China is currently home to 87% of the world’s skyscrapers under construction, and plans on adding some 800 new towers in the next decade; that’s a rate of one construction completion every five days. While some experts have linked excessive skyscraper construction to future economic woes, China has decided that bigger is always better, dammit.
WantChinaTimes noted that many of the nation’s planned skyscrapers (buildings over 152m tall) are planned outside of top-tier cities, and reports:
80% of the buildings are located in less economically vibrant areas.
Land prices are high in urban areas, pushing property developers to drop the giants outside first tier cities, according to a deputy director surnamed Gu of China Real Estate Housing Research Association. In addition, the unchecked spending of local governments has made it possible to fund the so-called “city landmarks,” according to the report.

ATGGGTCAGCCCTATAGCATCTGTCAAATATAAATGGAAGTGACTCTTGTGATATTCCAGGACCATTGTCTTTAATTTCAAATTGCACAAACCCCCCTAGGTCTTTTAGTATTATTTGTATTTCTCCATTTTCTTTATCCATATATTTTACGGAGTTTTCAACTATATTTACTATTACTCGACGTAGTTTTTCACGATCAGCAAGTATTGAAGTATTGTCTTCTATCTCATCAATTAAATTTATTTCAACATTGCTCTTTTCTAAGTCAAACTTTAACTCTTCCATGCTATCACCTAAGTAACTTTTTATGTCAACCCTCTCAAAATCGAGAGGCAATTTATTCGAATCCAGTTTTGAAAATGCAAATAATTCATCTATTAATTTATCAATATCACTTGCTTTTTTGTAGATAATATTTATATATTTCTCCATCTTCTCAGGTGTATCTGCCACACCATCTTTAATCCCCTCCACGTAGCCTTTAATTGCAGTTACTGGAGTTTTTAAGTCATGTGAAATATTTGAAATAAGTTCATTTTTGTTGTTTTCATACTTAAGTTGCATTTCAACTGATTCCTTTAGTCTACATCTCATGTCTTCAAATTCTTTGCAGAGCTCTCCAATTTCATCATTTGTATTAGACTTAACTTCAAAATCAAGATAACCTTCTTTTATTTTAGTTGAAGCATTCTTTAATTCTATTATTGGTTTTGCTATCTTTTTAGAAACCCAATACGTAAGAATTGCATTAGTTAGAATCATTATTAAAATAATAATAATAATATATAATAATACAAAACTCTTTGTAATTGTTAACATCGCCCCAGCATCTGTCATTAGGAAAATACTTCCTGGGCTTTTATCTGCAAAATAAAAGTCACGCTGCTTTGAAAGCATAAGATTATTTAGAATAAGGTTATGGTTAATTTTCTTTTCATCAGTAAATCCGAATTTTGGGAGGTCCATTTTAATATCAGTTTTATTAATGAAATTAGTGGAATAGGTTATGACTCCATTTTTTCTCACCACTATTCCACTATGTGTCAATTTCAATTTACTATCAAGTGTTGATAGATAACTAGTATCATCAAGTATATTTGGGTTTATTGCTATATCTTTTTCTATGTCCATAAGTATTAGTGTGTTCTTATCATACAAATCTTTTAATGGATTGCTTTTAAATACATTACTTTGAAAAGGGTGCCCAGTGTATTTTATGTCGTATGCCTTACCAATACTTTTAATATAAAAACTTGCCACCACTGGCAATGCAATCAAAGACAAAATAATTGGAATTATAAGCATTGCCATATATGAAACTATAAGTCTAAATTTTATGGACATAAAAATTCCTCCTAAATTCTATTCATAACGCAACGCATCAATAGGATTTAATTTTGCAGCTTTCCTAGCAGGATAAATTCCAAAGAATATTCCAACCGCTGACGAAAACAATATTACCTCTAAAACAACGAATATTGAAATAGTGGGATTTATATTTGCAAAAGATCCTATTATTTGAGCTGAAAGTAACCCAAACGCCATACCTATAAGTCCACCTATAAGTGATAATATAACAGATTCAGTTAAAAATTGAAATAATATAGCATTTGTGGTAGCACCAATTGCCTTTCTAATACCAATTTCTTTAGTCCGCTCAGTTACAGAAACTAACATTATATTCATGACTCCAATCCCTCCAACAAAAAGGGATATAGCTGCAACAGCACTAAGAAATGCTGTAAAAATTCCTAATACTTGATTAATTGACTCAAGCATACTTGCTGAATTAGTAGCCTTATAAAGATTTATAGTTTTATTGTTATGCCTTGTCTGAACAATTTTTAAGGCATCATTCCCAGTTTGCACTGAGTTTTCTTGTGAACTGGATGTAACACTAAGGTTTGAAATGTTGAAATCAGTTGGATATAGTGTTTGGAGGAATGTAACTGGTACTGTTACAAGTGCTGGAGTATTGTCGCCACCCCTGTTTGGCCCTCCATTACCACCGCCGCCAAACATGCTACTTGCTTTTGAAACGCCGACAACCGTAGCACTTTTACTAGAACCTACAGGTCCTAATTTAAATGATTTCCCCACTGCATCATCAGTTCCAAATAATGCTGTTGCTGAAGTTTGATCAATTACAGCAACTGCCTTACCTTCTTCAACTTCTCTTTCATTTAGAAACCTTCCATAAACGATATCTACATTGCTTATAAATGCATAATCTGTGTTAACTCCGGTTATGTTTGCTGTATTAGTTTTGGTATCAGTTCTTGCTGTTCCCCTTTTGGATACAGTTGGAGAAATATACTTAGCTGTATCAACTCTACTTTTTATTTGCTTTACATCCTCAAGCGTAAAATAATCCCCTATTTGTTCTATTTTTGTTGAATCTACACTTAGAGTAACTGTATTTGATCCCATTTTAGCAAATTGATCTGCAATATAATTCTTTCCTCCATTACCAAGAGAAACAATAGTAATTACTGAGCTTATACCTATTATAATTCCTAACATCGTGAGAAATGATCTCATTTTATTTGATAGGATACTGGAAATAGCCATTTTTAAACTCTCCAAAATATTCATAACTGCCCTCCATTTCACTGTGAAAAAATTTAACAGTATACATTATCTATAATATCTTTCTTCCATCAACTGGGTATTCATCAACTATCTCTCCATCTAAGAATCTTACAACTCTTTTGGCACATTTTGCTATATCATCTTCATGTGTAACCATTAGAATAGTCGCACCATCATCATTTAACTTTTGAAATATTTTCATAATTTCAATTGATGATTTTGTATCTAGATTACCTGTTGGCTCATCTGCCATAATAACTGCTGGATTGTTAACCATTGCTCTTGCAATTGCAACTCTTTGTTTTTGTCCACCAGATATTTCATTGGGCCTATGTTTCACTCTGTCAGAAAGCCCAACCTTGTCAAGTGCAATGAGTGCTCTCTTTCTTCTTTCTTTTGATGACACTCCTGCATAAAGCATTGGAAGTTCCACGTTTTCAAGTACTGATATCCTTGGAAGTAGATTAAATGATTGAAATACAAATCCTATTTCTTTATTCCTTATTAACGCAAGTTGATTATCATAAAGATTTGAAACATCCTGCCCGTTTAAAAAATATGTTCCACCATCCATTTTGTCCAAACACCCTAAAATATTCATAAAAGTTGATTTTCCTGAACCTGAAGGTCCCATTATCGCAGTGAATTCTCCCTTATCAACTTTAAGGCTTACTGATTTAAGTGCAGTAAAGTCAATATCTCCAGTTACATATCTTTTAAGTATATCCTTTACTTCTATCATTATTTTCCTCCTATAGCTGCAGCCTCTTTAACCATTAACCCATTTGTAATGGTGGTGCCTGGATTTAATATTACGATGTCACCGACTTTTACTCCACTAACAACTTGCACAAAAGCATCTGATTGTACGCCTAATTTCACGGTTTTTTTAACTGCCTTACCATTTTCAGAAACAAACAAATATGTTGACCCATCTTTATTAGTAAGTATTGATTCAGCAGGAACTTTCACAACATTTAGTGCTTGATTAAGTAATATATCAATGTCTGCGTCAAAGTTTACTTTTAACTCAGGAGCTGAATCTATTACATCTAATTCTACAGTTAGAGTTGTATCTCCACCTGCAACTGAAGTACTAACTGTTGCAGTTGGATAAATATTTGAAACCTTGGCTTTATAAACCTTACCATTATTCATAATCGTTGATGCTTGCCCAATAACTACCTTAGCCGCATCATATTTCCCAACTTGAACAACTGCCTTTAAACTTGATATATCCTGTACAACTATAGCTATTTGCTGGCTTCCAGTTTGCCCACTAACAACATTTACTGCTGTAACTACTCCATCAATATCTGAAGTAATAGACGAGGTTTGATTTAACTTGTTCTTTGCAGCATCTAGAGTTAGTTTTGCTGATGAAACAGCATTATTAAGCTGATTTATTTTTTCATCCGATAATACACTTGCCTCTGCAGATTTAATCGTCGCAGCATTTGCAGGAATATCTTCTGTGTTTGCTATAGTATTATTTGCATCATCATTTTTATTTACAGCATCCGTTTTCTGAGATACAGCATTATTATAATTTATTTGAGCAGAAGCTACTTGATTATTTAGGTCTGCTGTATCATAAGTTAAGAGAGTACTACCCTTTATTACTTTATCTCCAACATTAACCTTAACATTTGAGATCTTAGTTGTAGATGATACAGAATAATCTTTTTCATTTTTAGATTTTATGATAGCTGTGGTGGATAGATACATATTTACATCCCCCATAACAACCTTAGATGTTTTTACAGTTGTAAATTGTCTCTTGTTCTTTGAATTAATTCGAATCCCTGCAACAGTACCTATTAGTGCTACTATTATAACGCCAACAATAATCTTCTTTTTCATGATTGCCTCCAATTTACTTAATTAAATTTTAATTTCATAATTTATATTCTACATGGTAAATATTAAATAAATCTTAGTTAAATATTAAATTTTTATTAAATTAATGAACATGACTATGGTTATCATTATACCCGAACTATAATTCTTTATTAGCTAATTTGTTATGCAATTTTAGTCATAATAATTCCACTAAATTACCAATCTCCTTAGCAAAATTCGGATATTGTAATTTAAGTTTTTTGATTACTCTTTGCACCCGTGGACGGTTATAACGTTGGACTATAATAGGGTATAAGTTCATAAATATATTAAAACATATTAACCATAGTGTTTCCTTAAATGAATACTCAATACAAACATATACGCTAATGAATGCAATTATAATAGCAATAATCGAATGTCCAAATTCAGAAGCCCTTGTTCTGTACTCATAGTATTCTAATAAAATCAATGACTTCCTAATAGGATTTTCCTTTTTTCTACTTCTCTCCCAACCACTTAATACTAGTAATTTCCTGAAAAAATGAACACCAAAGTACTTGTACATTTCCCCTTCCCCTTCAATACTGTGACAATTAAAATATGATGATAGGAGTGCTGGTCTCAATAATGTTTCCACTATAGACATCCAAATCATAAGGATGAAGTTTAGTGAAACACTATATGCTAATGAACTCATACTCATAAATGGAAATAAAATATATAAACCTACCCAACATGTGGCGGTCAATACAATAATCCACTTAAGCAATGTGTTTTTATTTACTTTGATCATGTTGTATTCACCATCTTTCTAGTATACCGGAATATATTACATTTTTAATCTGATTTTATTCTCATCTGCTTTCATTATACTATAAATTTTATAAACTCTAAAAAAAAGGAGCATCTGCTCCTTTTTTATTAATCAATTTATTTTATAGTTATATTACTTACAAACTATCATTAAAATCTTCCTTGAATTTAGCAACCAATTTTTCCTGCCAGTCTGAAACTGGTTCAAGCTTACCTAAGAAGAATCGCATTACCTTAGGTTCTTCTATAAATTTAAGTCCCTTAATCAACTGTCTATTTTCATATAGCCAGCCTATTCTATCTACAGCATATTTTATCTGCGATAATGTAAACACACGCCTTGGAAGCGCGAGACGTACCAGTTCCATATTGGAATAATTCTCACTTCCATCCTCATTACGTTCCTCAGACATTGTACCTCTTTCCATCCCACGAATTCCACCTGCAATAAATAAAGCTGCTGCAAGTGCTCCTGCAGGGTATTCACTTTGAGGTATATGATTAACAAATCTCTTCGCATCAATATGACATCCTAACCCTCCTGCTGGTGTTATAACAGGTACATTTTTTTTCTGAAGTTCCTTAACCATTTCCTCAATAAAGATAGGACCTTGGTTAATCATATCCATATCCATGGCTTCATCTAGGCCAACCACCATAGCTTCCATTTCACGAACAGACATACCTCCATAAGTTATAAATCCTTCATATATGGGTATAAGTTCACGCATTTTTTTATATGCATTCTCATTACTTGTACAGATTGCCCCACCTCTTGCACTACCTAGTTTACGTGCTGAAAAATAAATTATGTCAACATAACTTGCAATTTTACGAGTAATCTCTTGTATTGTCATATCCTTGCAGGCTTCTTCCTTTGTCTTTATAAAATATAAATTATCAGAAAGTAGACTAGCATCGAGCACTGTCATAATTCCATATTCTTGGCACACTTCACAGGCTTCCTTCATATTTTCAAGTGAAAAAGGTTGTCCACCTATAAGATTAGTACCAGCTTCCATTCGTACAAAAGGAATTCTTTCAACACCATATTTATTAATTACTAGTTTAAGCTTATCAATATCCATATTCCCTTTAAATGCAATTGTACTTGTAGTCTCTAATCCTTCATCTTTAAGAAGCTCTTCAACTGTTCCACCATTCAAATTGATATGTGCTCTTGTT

A building as a landmark not only attracts attention but business to the local economy. Having a landmark building has become an important indicator for local government performance, Gu said. The increasing height of skyscrapers shows the government’s ambition to raise its visibility, though the cost is only now becoming visible with the release of enormous local government debt figures.